Improvement in genetics at NZ Young Farmers-owned dairy farm in Auckland

Posted by on 13 August 2019 | Comments

Calving is in full swing at the Auckland dairy farm owned by NZ Young Farmers (NZYF).

About 135 cows have been wintered on the 74-hectare property, up from 115 cows last season.

“We are well over halfway through calving,” said the chair of the Donald Pearson Farm Board Julie Pirie in early August.

Forty-three in-calf Jersey heifers arrived on the farm in late May. They were bought from the estate of the late Bobbie Backhouse.

The heifers are in the top five per cent for breeding worth (BW) and are some of the country’s best Jersey genetics.

“The majority of the heifers were in calf to an AB (artificial breeding) mating. Many have had heifers, which is excellent,” said Julie.

“We already have more than 30 replacement heifer calves.”

The calves are being reared in an old wintering barn on the property which was converted into calf pens in June.

“Donald used to calve a couple of times a year, so his pens were perfectly adequate for his needs,” said Julie.

“But we calve the entire herd in the spring, which means we needed more space to cope with the larger volume of calves.”

Students from nearby Manurewa High School helped construct the new rearing pens.

The herd produced 26,370 kilograms of milksolids in the 2018-19 season. Production was hampered by a wet winter and a dry summer.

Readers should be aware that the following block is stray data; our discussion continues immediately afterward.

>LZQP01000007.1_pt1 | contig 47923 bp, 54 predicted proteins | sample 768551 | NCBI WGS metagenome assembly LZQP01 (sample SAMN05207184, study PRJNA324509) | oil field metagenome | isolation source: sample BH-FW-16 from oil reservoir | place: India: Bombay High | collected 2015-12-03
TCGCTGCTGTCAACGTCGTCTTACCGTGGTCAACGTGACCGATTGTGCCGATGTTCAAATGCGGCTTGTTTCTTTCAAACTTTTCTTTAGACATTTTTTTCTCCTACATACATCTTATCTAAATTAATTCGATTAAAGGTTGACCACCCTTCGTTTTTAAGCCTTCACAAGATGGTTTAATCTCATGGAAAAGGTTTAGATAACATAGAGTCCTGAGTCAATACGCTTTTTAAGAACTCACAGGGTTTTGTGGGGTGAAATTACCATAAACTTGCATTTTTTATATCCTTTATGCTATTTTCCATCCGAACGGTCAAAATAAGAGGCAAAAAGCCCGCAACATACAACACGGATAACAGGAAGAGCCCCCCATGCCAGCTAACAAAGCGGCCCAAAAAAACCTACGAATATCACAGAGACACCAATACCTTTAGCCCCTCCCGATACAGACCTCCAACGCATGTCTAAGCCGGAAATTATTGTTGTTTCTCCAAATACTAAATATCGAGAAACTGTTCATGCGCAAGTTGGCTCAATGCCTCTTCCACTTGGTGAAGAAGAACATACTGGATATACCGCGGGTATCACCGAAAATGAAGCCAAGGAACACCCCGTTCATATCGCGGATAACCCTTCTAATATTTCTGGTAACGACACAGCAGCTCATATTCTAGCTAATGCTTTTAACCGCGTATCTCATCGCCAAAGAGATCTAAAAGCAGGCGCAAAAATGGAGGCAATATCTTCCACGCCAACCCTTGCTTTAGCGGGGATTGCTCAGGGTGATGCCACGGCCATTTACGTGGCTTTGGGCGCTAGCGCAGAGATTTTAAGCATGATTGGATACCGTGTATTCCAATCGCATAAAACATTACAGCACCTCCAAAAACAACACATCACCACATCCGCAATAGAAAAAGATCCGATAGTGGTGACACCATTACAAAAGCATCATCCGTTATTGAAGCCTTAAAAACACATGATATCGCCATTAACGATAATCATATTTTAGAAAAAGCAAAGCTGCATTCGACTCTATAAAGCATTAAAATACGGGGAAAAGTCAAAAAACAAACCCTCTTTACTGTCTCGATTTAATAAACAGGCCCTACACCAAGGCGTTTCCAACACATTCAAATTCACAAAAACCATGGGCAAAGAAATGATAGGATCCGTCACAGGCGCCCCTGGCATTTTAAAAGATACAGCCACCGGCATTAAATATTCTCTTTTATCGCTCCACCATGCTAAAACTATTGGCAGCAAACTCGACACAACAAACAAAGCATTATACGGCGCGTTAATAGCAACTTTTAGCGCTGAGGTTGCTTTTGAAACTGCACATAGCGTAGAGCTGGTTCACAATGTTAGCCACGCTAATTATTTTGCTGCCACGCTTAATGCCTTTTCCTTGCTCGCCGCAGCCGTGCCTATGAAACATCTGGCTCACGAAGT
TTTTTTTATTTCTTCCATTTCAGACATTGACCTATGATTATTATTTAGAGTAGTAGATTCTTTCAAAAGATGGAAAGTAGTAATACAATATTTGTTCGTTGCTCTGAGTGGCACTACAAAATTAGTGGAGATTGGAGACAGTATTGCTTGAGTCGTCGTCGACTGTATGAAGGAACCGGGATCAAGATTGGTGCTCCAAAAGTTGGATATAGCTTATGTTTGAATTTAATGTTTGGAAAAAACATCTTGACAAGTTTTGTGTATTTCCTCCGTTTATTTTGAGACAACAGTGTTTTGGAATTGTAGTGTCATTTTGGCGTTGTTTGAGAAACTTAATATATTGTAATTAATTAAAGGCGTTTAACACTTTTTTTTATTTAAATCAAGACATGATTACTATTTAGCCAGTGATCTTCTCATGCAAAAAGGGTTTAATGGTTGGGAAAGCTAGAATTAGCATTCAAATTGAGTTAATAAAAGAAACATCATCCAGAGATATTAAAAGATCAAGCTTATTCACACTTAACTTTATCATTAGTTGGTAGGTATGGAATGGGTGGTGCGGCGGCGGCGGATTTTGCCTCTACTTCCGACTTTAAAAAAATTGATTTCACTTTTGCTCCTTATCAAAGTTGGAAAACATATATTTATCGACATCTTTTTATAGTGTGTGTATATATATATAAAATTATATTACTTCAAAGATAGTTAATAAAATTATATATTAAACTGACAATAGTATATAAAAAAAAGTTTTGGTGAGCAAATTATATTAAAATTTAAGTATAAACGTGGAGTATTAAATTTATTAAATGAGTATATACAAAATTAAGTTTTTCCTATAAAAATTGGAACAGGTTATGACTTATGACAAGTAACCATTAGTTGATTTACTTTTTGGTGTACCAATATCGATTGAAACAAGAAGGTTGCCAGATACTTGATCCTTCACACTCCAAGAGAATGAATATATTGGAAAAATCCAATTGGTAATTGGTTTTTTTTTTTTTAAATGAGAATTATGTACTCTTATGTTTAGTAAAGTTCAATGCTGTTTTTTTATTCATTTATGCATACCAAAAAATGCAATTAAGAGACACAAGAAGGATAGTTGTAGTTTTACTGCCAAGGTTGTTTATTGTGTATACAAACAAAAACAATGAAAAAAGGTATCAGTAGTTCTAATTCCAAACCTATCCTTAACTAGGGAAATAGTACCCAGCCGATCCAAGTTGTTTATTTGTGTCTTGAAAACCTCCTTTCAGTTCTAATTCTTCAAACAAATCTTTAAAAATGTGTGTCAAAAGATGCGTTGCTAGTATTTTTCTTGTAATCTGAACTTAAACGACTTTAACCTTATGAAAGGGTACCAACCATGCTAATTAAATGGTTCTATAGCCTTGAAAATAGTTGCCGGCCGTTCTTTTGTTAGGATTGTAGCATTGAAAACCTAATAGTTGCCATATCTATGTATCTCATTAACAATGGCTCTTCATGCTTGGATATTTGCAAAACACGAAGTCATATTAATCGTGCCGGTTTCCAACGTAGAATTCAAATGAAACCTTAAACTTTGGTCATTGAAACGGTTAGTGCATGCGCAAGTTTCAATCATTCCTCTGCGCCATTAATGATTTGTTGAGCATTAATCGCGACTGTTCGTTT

This season is off to a promising start.

“Milk production is up 50 per cent on the same time last season,” said Julie in early August.

“The new heifers are settling in well. The herd is being fed a blend of pellets with added minerals through the in-shed feed system.”

The farm’s manager Tom Ruki is using the covered stand-off pad to feed grass silage to the cows and protect pastures from damage.

“Tom’s using that facility really well. The cows are in good condition and things are looking a lot better than they were at this time last year,” said Julie.

“Our focus now is on getting as much milk in the vat as possible before the farm dries out in the summer.”

A major upgrade to the farm’s effluent system is complete.

A new, fully-lined pond has been built to handle effluent from the 11-aside herringbone milking shed.

It’s connected to pods and a travelling irrigator which utilise the valuable effluent to fertilise the soil and grow more grass.

“We now have a big amount of storage. The cost of the upgrade is not finalised yet, but it looks to be around $150,000,” said Julie.

Graduates working at Fonterra have been assisting the Donald Pearson Farm Board with long-term planning for the farm.

They’ve looked at how the farm can be used as an education tool and to improve the connection between rural and urban people.

"They've taken ideas from an open day earlier this year and the board’s thoughts. We hope to see some exciting proposals put forward,” said Julie.

The graduates’ report will be presented to the next meeting of the Donald Pearson Farm Board on August 29th.